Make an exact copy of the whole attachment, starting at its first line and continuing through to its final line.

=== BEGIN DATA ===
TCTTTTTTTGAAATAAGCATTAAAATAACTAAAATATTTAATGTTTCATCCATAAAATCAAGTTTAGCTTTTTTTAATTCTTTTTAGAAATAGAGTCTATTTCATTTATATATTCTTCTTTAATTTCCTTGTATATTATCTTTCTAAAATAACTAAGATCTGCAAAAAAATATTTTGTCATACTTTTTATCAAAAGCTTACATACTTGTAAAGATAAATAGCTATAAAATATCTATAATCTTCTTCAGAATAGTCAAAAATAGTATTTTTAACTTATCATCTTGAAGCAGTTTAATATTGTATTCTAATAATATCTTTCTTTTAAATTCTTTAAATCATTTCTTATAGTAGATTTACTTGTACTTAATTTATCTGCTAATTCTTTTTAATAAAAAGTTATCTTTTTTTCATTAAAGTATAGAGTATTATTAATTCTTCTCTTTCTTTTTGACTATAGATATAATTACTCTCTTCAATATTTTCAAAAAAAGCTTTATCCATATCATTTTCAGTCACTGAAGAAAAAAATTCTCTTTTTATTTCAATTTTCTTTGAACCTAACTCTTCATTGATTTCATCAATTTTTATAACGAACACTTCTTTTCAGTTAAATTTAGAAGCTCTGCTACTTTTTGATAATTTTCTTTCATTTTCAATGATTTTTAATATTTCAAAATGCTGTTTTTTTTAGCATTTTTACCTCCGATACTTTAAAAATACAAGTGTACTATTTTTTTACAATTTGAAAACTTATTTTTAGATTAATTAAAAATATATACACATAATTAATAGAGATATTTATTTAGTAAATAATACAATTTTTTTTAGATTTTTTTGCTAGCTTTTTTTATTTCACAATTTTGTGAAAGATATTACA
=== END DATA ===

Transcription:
TCTTTTTTTGAAATAAGCATTAAAATAACTAAAATATTTAATGTTTCATCCATAAAATCAAGTTTAGCTTTTTTTAATTCTTTTTAGAAATAGAGTCTATTTCATTTATATATTCTTCTTTAATTTCCTTGTATATTATCTTTCTAAAATAACTAAGATCTGCAAAAAAATATTTTGTCATACTTTTTATCAAAAGCTTACATACTTGTAAAGATAAATAGCTATAAAATATCTATAATCTTCTTCAGAATAGTCAAAAATAGTATTTTTAACTTATCATCTTGAAGCAGTTTAATATTGTATTCTAATAATATCTTTCTTTTAAATTCTTTAAATCATTTCTTATAGTAGATTTACTTGTACTTAATTTATCTGCTAATTCTTTTTAATAAAAAGTTATCTTTTTTTCATTAAAGTATAGAGTATTATTAATTCTTCTCTTTCTTTTTGACTATAGATATAATTACTCTCTTCAATATTTTCAAAAAAAGCTTTATCCATATCATTTTCAGTCACTGAAGAAAAAAATTCTCTTTTTATTTCAATTTTCTTTGAACCTAACTCTTCATTGATTTCATCAATTTTTATAACGAACACTTCTTTTCAGTTAAATTTAGAAGCTCTGCTACTTTTTGATAATTTTCTTTCATTTTCAATGATTTTTAATATTTCAAAATGCTGTTTTTTTTAGCATTTTTACCTCCGATACTTTAAAAATACAAGTGTACTATTTTTTTACAATTTGAAAACTTATTTTTAGATTAATTAAAAATATATACACATAATTAATAGAGATATTTATTTAGTAAATAATACAATTTTTTTTAGATTTTTTTGCTAGCTTTTTTTATTTCACAATTTTGTGAAAGATATTACA